Week 1 blowouts: What do they mean?

Cold, Hard Football Facts for Sep 12, 2011



By Jonathan Comey
Cold, Hard Football Facts Slump Buster
 
Fans in Pittsburgh, Kansas City and Indianapolis were treated to playoff runs in 2010.

In 2011, they were treated to Week 1 beatdowns.
 
Blowouts (defined as winning by 27+ points or more, why not?) are fairly rare in Week 1. From 2002, when the league expanded to eight four-team divisions, through 2010, only 13 Week 1 games were been decided by 27 or more – 9.03 percent of all games, to be exact.
 
What did it mean for the teams involved?
 
Unless you were the 2003 Patriots, it generally meant doom. Eight of the 11 teams won five or fewer games, and only the 2003 Patriots made the playoffs – going so far as to win the Super Bowl, a pleasant glimmer of hope for the Colts, Chiefs and Steelers.
 
The average record of the blowout losers was 5.3-10.7, which isn’t good.
 
It was also a notable indicator for the winning teams, which had an average record of 10.2-5.8 and only three losing seasons in the batch.
 
But don’t get too excited about your win in Kansas City, Bills fans – remember, when you dusted the Patriots in Week 1 of 2003, you finished 6-10. Goes to show you, when it comes to Bills football there’s always a cloud in their silver lining.
 
A look back at the 13 blowouts …

2002: Dolphins 49, Lions 21

Jay Fielder and the Fins rolled up 182 yards rushing while the Lions played two QBs (Joey Harrington and Mike McMahon), forced no turnovers and had no sacks.
 
End result: Dolphins 9-7, Lions 3-13

2002: Chargers 34, Bengals 6

Drew Brees only let four balls hit the turf, throwing for 160 yards and a pair of scores, while Gus Frerotte and the Bengals got outgained 401-203. (Bonus: Raise your hand if you remember that Frerotte was ever the starter in Cincy. Didn’t think so).
 
End result: Chargers 8-8, Bengals 2-14

2003: Bills 31, Patriots 0

This was one of the greatest outlier games in NFL history. Days after cutting fan and team favorite Lawyer Milloy, the Patriots laid a huge egg in Buffalo. Tom Brady throw four interceptions, and New England fans figured on the heels of missing the playoffs in 2002 that their 2001 title was a fluke. It wasn’t.
 
End result: Bills 6-10, Patriots 14-2

2003: 49ers 49, Bears 7

The first game of the short Dennis Erickson Era in San Francisco couldn’t have been better for the 49ers … and never came to close to being as good again.
 
End result: 49ers 7-9, Bears 7-9

2005: Steelers 34, Titans 7

Tennessee scored first, and that was it for them. They lost the turnover battle 4-0, and it set the stage for a dismal season. For Pittsburgh, it was the first win in what would be a memorable Super Bowl run.
 
End result: Steelers 11-5, Titans 4-12.

2006: Ravens 27, Buccaneers 0

Fitting in a game between the two best defensive teams of the decade, there were a total of 24 first downs and 413 yards in this one. But Baltimore had twice as many of each as Tampa – which was coming off of an 11-5 season and a playoff pick from most pundits. Didn’t happen.
 
End result: Ravens 13-3, Bucs 4-12
 

2006: Chargers 27, Raiders 0

San Diego had nine sacks on defense and only attempted 11 passes on offense – two numbers that almost always add up to a blowout win. Seeing how each team’s season turned out, the only surprise was that the score wasn’t higher.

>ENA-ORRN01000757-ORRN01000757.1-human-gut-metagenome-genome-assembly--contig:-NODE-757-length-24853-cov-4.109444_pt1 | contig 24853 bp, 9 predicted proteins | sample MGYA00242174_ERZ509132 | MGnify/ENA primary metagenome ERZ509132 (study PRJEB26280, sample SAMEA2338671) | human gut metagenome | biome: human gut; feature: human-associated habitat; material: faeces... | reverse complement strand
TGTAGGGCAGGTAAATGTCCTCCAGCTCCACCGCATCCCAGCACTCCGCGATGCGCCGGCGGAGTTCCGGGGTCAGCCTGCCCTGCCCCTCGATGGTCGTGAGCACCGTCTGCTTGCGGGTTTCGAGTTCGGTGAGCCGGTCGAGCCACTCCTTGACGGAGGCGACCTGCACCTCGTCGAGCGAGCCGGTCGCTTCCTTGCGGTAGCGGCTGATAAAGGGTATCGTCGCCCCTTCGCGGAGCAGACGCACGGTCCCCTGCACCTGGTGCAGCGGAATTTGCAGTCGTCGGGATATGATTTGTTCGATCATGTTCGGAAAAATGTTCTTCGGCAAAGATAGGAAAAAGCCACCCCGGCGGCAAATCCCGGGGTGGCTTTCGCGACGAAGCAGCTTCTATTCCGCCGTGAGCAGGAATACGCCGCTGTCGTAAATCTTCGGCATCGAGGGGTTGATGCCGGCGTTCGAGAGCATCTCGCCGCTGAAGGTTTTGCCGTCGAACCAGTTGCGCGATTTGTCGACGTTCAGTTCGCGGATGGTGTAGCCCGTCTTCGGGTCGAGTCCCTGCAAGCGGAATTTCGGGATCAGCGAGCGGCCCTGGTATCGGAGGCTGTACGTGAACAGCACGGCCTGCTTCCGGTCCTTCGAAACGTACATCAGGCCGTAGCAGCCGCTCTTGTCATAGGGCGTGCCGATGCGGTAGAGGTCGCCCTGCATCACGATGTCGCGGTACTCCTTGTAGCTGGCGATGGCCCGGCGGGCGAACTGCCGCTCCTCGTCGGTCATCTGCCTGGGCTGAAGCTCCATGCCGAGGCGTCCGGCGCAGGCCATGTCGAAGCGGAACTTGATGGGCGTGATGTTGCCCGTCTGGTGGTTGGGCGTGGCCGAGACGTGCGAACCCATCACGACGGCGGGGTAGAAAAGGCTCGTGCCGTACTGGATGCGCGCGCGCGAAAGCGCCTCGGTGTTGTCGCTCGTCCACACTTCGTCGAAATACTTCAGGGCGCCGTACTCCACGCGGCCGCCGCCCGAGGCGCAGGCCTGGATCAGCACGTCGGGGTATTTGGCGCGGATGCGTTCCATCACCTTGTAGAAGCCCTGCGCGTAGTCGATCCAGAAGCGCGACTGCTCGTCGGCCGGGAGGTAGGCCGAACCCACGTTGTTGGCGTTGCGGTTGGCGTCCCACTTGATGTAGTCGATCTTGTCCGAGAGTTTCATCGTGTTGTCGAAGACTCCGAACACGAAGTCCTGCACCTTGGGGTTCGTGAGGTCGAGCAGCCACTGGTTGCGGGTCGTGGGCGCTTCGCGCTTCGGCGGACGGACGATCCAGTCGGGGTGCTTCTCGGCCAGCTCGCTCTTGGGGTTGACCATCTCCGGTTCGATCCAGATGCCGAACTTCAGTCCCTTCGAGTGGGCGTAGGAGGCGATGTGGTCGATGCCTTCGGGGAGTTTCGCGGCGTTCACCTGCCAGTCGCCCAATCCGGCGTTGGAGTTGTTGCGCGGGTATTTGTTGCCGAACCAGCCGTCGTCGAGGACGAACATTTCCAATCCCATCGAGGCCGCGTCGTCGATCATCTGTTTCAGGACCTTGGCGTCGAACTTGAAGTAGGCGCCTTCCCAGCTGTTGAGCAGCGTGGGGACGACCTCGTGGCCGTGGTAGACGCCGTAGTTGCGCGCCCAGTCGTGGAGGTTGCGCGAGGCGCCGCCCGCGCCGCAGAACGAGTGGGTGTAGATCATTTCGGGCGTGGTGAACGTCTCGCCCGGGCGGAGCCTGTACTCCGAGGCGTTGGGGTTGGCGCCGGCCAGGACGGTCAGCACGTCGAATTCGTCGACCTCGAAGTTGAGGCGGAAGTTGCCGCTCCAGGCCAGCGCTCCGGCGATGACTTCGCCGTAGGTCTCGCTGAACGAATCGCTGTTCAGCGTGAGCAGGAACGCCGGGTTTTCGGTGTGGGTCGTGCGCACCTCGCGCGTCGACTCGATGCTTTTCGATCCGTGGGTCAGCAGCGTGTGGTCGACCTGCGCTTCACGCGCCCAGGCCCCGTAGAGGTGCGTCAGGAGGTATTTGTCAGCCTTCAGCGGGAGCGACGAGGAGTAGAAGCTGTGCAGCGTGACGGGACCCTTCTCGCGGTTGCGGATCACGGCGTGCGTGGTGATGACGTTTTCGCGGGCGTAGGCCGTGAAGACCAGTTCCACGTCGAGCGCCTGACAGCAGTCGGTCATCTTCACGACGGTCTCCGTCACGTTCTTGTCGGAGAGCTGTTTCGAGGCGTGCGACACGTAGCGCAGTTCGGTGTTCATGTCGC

End result: Chargers 14-2, Raiders 2-14
 

2007: Colts 41, Saints 10

This was a shocker. The Saints would come out incredibly flat the first month of 2007 after a breakthrough 2006, and never quite recovered from this Thursday night opening game massacre.
 
End result: Colts 13-3, Saints 7-9

2007: Steelers 34, Browns 7

Four of Ben Roethlisberger’s 12 completions went for touchdowns, and the Steelers won the battle of running games 206-46. But Cleveland, figured to be one of the league’s worst team, would show surprising spunk after this egg-laying of an opener.
 
End result: Steelers 10-6, Browns 10-6.        
 

2008: Eagles 38, Rams 3

This was about as bad as a game can get. The Eagles had three 100-yard receivers, and the Rams only had 166 yards of offense total. Was it a sign of things to come? Yep.
 
End result: Eagles 9-6-1, Rams 2-14

2008: Broncos 41, Raiders 14

It was pretty much inconceivable that Mike Shanahan would go from this game to fired after the end of the season, but it happened (and Pat Bowlen surely regrets it). Denver’s offense played to this level for most of 2008, but the defense did. The Raiders, however, maintained their misery throughout.
 
End result: Broncos 8-8, Raiders 5-11

2009: Seahawks 28, Rams 0

This raised the bar of expectations in Seattle for Jim Mora’s first and only season, and the fall was pretty hard. They’d add a 42-0 win over Jacksonville in Week 5, but in that odd Seahawk fashion lost a lot of games by double digits. So did the Rams.
 
End result: Seahawks 5-11, Rams 1-15

2009: Eagles 38, Panthers 10

This game was notable in marking the beginning of the end for Jake Delhomme. Coming off his brutal performance in the 2008 playoffs, he threw four interceptions in this one and the Panthers were all of a sudden in the tank. They responded with four wins in Matt Moore’s five starts to end strong, but the early damage was done.
 
End result: Eagles 11-5, Panthers 8-8

______________________________

Thanks as always to pro-football-reference.com for their resources in compiling these numbers.

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